Schizophrenia and Autism – Genetic Overlaps

Study provides strongest clues to date for causes of schizophrenia

http://www.med.unc.edu/

CHAPEL HILL, N.C. – A new genome-wide association study (GWAS) estimates the number of different places in the human genome that are involved in schizophrenia.

In particular, the study identifies 22 locations, including 13 that are newly discovered, that are believed to play a role in causing schizophrenia.

“If finding the causes of schizophrenia is like solving a jigsaw puzzle, then these new results give us the corners and some of the pieces on the edges,” said study lead author Patrick F. Sullivan, MD. “We’ve debated this for a century, and we are now zeroing in on answers.”

“This study gives us the clearest picture to date of two different pathways that might be going wrong in people with schizophrenia,” Sullivan said. “Now we need to concentrate our research very urgently on these two pathways in our quest to understand what causes this disabling mental illness.”

Sullivan is a professor in the departments of Genetics and Psychiatry and director of the Center for Psychiatric Genomics at the University of North Carolina School of Medicine. The new study was published online Sunday, Aug. 25, 2013 by the journal Nature Genetics.

The results are based on a multi-stage analysis that began with a Swedish national sample of 5,001 schizophrenia cases and 6,243 controls, followed by a meta analysis of previous GWAS studies, and finally by replication of single nucleotide polymorphisms (SNPs) in 168 genomic regions in independent samples. The total number of people in the study was more than 59,000.

One of the two pathways identified by the study, Sullivan said, is a calcium channel pathway. This pathway includes the genes CACNA1C and CACNB2, whose proteins touch each other as part of an important process in nerve cells. The other is the “micro-RNA 137” pathway. This pathway includes its namesake gene, MIR137 – which is a known regulator of neuronal development – and at least a dozen other genes regulated by MIR137.

“What’s really exciting about this is that now we can use standard, off-the-shelf genomic technologies to help us fill in the missing pieces,” Sullivan said. “We now have a clear and obvious path to getting a fairly complete understanding of the genetic part of schizophrenia. That wouldn’t have been possible five years ago.”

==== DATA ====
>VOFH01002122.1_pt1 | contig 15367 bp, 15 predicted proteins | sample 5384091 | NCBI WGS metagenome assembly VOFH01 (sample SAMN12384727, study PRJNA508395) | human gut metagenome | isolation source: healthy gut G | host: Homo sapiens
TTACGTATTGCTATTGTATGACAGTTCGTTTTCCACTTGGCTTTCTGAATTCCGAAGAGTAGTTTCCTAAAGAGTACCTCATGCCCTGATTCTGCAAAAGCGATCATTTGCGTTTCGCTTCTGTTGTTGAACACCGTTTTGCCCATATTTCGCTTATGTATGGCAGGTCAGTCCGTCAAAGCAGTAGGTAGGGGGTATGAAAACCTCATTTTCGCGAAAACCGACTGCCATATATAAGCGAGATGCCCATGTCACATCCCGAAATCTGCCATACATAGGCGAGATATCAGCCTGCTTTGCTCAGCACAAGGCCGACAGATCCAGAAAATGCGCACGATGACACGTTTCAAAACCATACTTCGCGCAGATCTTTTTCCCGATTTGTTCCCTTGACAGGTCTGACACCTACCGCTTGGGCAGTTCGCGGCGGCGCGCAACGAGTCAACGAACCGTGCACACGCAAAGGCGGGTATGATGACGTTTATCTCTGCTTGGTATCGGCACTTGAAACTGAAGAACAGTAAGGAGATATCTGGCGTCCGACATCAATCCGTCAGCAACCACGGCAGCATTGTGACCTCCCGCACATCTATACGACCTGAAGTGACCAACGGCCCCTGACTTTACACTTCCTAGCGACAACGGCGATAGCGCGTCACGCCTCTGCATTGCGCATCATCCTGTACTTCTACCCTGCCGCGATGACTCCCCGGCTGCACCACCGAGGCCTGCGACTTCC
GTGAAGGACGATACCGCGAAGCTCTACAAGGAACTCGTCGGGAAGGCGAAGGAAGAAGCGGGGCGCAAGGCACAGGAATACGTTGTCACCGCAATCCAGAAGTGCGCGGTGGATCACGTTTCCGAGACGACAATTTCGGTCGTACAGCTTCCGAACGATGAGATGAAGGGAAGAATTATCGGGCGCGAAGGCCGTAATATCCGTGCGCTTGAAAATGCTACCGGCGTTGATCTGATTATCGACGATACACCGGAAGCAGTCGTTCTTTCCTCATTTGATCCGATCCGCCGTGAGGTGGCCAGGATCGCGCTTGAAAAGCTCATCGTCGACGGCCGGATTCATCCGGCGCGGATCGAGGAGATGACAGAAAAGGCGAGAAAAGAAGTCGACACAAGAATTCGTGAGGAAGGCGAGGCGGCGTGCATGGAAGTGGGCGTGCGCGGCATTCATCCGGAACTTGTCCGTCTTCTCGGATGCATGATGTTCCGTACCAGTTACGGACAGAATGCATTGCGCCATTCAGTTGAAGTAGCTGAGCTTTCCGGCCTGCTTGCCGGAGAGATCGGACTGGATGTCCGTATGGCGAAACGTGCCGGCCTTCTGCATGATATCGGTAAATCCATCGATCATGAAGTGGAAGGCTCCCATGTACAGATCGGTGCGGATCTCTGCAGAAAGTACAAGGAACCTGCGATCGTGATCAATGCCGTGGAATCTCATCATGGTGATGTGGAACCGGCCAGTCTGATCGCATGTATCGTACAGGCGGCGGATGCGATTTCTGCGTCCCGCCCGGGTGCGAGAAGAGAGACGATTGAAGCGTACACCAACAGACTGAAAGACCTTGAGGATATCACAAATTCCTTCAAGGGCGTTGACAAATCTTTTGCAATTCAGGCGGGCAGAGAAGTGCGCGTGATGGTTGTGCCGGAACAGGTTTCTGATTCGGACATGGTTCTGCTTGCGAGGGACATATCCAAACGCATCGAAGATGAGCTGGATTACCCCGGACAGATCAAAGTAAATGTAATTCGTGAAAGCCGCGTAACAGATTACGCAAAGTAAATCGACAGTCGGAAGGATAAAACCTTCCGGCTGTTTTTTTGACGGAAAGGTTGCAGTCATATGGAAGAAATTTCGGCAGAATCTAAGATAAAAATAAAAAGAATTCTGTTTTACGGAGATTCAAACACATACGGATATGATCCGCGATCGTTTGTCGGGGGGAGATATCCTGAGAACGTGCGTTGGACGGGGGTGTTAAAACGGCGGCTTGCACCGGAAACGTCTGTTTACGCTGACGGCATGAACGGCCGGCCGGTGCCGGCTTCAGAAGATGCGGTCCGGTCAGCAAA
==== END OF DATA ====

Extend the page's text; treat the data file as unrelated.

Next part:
The results are based on a multi-stage analysis that began with a Swedish national sample of 5,001 schizophrenia cases and 6,243 controls, followed by a meta analysis of previous GWAS studies, and finally by replication of single nucleotide polymorphisms (SNPs) in 168 genomic regions in independent samples. The total number of people in the study was more than 59,000.

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Further Readings of Interest

Identification of risk loci with shared effects on five major psychiatric disorders: a genome-wide analysis.

http://www.ncbi.nlm.nih.gov/pubmed/23453885

BACKGROUND:

Findings from family and twin studies suggest that genetic contributions to psychiatric disorders do not in all cases map to present diagnostic categories. We aimed to identify specific variants underlying genetic effects shared between the five disorders in the Psychiatric Genomics Consortium: autism spectrum disorder, attention deficit-hyperactivity disorder, bipolar disorder, major depressive disorder, and schizophrenia.

METHODS:

We analysed genome-wide single-nucleotide polymorphism (SNP) data for the five disorders in 33,332 cases and 27,888 controls of European ancestory. To characterise allelic effects on each disorder, we applied a multinomial logistic regression procedure with model selection to identify the best-fitting model of relations between genotype and phenotype. We examined cross-disorder effects of genome-wide significant loci previously identified for bipolar disorder and schizophrenia, and used polygenic risk-score analysis to examine such effects from a broader set of common variants. We undertook pathway analyses to establish the biological associations underlying genetic overlap for the five disorders. We used enrichment analysis of expression quantitative trait loci (eQTL) data to assess whether SNPs with cross-disorder association were enriched for regulatory SNPs in post-mortem brain-tissue samples.

FINDINGS:

SNPs at four loci surpassed the cutoff for genome-wide significance (p<5×10(-8)) in the primary analysis: regions on chromosomes 3p21 and 10q24, and SNPs within two L-type voltage-gated calcium channel subunits, CACNA1C and CACNB2. Model selection analysis supported effects of these loci for several disorders. Loci previously associated with bipolar disorder or schizophrenia had variable diagnostic specificity. Polygenic risk scores showed cross-disorder associations, notably between adult-onset disorders. Pathway analysis supported a role for calcium channel signalling genes for all five disorders. Finally, SNPs with evidence of cross-disorder association were enriched for brain eQTL markers.

INTERPRETATION:

Our findings show that specific SNPs are associated with a range of psychiatric disorders of childhood onset or adult onset. In particular, variation in calcium-channel activity genes seems to have pleiotropic effects on psychopathology. These results provide evidence relevant to the goal of moving beyond descriptive syndromes in psychiatry, and towards a nosology informed by disease cause.

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This entry was posted in Autism, Genetics, Neurology, Physiology, Schizophrenia. Bookmark the permalink.

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